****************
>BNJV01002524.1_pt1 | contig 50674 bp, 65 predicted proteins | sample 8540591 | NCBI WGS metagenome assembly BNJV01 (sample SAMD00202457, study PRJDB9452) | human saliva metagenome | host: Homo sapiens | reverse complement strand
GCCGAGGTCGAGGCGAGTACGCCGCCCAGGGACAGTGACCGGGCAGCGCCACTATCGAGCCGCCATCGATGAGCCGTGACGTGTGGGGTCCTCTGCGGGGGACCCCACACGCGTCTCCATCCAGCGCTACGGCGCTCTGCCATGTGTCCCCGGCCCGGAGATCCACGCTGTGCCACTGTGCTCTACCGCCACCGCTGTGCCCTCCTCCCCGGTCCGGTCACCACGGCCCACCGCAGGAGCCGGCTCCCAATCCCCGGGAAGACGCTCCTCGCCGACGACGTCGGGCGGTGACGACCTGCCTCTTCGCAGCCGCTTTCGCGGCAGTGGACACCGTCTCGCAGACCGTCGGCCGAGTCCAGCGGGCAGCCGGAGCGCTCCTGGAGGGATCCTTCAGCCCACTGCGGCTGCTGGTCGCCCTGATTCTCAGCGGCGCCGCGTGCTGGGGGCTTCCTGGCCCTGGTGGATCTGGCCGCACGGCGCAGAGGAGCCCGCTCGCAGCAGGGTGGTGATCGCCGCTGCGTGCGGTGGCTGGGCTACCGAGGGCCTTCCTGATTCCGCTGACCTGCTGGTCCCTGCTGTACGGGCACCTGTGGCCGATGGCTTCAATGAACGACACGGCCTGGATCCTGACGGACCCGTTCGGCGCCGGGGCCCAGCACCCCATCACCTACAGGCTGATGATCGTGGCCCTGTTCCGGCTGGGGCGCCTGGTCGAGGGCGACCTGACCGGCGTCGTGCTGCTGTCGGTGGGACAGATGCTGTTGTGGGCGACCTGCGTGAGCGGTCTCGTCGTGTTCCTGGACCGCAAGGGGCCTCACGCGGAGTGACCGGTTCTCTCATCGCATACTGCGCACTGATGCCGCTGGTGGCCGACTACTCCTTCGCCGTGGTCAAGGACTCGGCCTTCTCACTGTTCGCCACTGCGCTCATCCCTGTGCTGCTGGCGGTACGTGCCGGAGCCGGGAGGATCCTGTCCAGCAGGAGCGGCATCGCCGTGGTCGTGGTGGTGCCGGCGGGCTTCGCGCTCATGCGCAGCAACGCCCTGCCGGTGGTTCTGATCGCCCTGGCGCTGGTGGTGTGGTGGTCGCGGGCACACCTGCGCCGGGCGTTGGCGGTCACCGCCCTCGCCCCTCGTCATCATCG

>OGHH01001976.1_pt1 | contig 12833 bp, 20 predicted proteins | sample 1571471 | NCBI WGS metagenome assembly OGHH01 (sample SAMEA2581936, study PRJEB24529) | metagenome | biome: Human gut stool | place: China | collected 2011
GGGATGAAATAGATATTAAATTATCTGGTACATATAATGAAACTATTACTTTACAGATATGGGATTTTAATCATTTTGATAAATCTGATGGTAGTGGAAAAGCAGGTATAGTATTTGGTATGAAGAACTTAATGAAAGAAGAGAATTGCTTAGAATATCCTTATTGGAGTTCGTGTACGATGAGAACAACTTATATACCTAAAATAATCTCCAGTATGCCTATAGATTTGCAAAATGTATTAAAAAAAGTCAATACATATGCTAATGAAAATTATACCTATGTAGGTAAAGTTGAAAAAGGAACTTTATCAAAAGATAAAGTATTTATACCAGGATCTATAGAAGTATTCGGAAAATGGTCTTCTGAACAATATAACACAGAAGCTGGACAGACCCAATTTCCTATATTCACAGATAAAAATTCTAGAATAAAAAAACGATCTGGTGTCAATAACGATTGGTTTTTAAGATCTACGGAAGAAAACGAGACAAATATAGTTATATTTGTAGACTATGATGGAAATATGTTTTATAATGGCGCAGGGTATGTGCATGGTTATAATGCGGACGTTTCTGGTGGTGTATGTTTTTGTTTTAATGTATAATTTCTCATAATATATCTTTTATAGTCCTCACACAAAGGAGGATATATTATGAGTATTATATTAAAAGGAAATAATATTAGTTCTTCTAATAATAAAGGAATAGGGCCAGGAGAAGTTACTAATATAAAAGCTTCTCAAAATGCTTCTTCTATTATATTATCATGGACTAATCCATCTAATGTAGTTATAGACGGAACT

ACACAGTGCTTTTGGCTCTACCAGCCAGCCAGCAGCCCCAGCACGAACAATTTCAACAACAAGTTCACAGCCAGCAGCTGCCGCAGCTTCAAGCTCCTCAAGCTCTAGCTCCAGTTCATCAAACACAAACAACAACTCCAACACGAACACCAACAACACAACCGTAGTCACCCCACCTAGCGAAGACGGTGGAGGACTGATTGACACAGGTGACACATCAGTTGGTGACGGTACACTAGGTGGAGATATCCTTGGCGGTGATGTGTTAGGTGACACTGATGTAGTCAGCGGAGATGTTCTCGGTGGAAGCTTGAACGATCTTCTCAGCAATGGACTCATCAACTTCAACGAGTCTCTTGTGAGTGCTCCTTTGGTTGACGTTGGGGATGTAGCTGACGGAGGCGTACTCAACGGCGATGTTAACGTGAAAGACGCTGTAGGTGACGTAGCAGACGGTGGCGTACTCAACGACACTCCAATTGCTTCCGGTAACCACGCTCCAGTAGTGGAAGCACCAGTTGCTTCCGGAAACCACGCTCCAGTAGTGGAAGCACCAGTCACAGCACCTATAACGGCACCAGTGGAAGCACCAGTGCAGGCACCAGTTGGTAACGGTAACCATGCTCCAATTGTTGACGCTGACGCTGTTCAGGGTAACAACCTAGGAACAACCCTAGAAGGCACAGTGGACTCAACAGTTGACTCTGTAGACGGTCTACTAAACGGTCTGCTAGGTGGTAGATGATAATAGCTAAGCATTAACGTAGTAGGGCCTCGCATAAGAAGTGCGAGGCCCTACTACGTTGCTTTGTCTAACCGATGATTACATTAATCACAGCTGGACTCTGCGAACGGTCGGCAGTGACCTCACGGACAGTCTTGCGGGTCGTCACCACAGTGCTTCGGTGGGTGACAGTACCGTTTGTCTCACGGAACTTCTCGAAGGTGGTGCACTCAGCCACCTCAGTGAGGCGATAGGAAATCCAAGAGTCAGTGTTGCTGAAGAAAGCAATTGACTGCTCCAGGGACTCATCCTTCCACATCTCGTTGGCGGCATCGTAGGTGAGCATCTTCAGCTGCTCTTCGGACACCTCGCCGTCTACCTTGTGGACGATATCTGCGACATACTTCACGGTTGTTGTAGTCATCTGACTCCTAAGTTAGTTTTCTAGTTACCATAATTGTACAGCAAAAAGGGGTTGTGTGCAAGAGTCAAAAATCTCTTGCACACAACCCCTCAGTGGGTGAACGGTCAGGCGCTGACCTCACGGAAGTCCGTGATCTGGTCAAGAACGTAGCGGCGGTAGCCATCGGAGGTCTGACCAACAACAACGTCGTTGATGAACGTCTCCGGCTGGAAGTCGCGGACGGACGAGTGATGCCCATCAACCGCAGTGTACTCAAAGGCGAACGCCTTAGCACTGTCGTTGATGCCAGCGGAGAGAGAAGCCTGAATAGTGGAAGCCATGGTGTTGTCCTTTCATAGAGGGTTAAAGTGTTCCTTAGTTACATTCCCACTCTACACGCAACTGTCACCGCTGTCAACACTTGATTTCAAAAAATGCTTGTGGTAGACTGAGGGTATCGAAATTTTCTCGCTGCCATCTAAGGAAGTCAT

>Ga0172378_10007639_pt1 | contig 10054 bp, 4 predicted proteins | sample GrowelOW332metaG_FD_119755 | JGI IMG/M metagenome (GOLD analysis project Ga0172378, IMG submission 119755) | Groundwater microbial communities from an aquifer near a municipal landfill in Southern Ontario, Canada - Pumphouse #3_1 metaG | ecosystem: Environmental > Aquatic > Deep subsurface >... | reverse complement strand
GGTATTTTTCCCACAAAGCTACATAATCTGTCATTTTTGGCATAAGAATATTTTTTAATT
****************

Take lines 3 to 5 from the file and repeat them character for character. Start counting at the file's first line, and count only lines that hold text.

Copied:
>OGHH01001976.1_pt1 | contig 12833 bp, 20 predicted proteins | sample 1571471 | NCBI WGS metagenome assembly OGHH01 (sample SAMEA2581936, study PRJEB24529) | metagenome | biome: Human gut stool | place: China | collected 2011
GGGATGAAATAGATATTAAATTATCTGGTACATATAATGAAACTATTACTTTACAGATATGGGATTTTAATCATTTTGATAAATCTGATGGTAGTGGAAAAGCAGGTATAGTATTTGGTATGAAGAACTTAATGAAAGAAGAGAATTGCTTAGAATATCCTTATTGGAGTTCGTGTACGATGAGAACAACTTATATACCTAAAATAATCTCCAGTATGCCTATAGATTTGCAAAATGTATTAAAAAAAGTCAATACATATGCTAATGAAAATTATACCTATGTAGGTAAAGTTGAAAAAGGAACTTTATCAAAAGATAAAGTATTTATACCAGGATCTATAGAAGTATTCGGAAAATGGTCTTCTGAACAATATAACACAGAAGCTGGACAGACCCAATTTCCTATATTCACAGATAAAAATTCTAGAATAAAAAAACGATCTGGTGTCAATAACGATTGGTTTTTAAGATCTACGGAAGAAAACGAGACAAATATAGTTATATTTGTAGACTATGATGGAAATATGTTTTATAATGGCGCAGGGTATGTGCATGGTTATAATGCGGACGTTTCTGGTGGTGTATGTTTTTGTTTTAATGTATAATTTCTCATAATATATCTTTTATAGTCCTCACACAAAGGAGGATATATTATGAGTATTATATTAAAAGGAAATAATATTAGTTCTTCTAATAATAAAGGAATAGGGCCAGGAGAAGTTACTAATATAAAAGCTTCTCAAAATGCTTCTTCTATTATATTATCATGGACTAATCCATCTAATGTAGTTATAGACGGAACT

ACACAGTGCTTTTGGCTCTACCAGCCAGCCAGCAGCCCCAGCACGAACAATTTCAACAACAAGTTCACAGCCAGCAGCTGCCGCAGCTTCAAGCTCCTCAAGCTCTAGCTCCAGTTCATCAAACACAAACAACAACTCCAACACGAACACCAACAACACAACCGTAGTCACCCCACCTAGCGAAGACGGTGGAGGACTGATTGACACAGGTGACACATCAGTTGGTGACGGTACACTAGGTGGAGATATCCTTGGCGGTGATGTGTTAGGTGACACTGATGTAGTCAGCGGAGATGTTCTCGGTGGAAGCTTGAACGATCTTCTCAGCAATGGACTCATCAACTTCAACGAGTCTCTTGTGAGTGCTCCTTTGGTTGACGTTGGGGATGTAGCTGACGGAGGCGTACTCAACGGCGATGTTAACGTGAAAGACGCTGTAGGTGACGTAGCAGACGGTGGCGTACTCAACGACACTCCAATTGCTTCCGGTAACCACGCTCCAGTAGTGGAAGCACCAGTTGCTTCCGGAAACCACGCTCCAGTAGTGGAAGCACCAGTCACAGCACCTATAACGGCACCAGTGGAAGCACCAGTGCAGGCACCAGTTGGTAACGGTAACCATGCTCCAATTGTTGACGCTGACGCTGTTCAGGGTAACAACCTAGGAACAACCCTAGAAGGCACAGTGGACTCAACAGTTGACTCTGTAGACGGTCTACTAAACGGTCTGCTAGGTGGTAGATGATAATAGCTAAGCATTAACGTAGTAGGGCCTCGCATAAGAAGTGCGAGGCCCTACTACGTTGCTTTGTCTAACCGATGATTACATTAATCACAGCTGGACTCTGCGAACGGTCGGCAGTGACCTCACGGACAGTCTTGCGGGTCGTCACCACAGTGCTTCGGTGGGTGACAGTACCGTTTGTCTCACGGAACTTCTCGAAGGTGGTGCACTCAGCCACCTCAGTGAGGCGATAGGAAATCCAAGAGTCAGTGTTGCTGAAGAAAGCAATTGACTGCTCCAGGGACTCATCCTTCCACATCTCGTTGGCGGCATCGTAGGTGAGCATCTTCAGCTGCTCTTCGGACACCTCGCCGTCTACCTTGTGGACGATATCTGCGACATACTTCACGGTTGTTGTAGTCATCTGACTCCTAAGTTAGTTTTCTAGTTACCATAATTGTACAGCAAAAAGGGGTTGTGTGCAAGAGTCAAAAATCTCTTGCACACAACCCCTCAGTGGGTGAACGGTCAGGCGCTGACCTCACGGAAGTCCGTGATCTGGTCAAGAACGTAGCGGCGGTAGCCATCGGAGGTCTGACCAACAACAACGTCGTTGATGAACGTCTCCGGCTGGAAGTCGCGGACGGACGAGTGATGCCCATCAACCGCAGTGTACTCAAAGGCGAACGCCTTAGCACTGTCGTTGATGCCAGCGGAGAGAGAAGCCTGAATAGTGGAAGCCATGGTGTTGTCCTTTCATAGAGGGTTAAAGTGTTCCTTAGTTACATTCCCACTCTACACGCAACTGTCACCGCTGTCAACACTTGATTTCAAAAAATGCTTGTGGTAGACTGAGGGTATCGAAATTTTCTCGCTGCCATCTAAGGAAGTCAT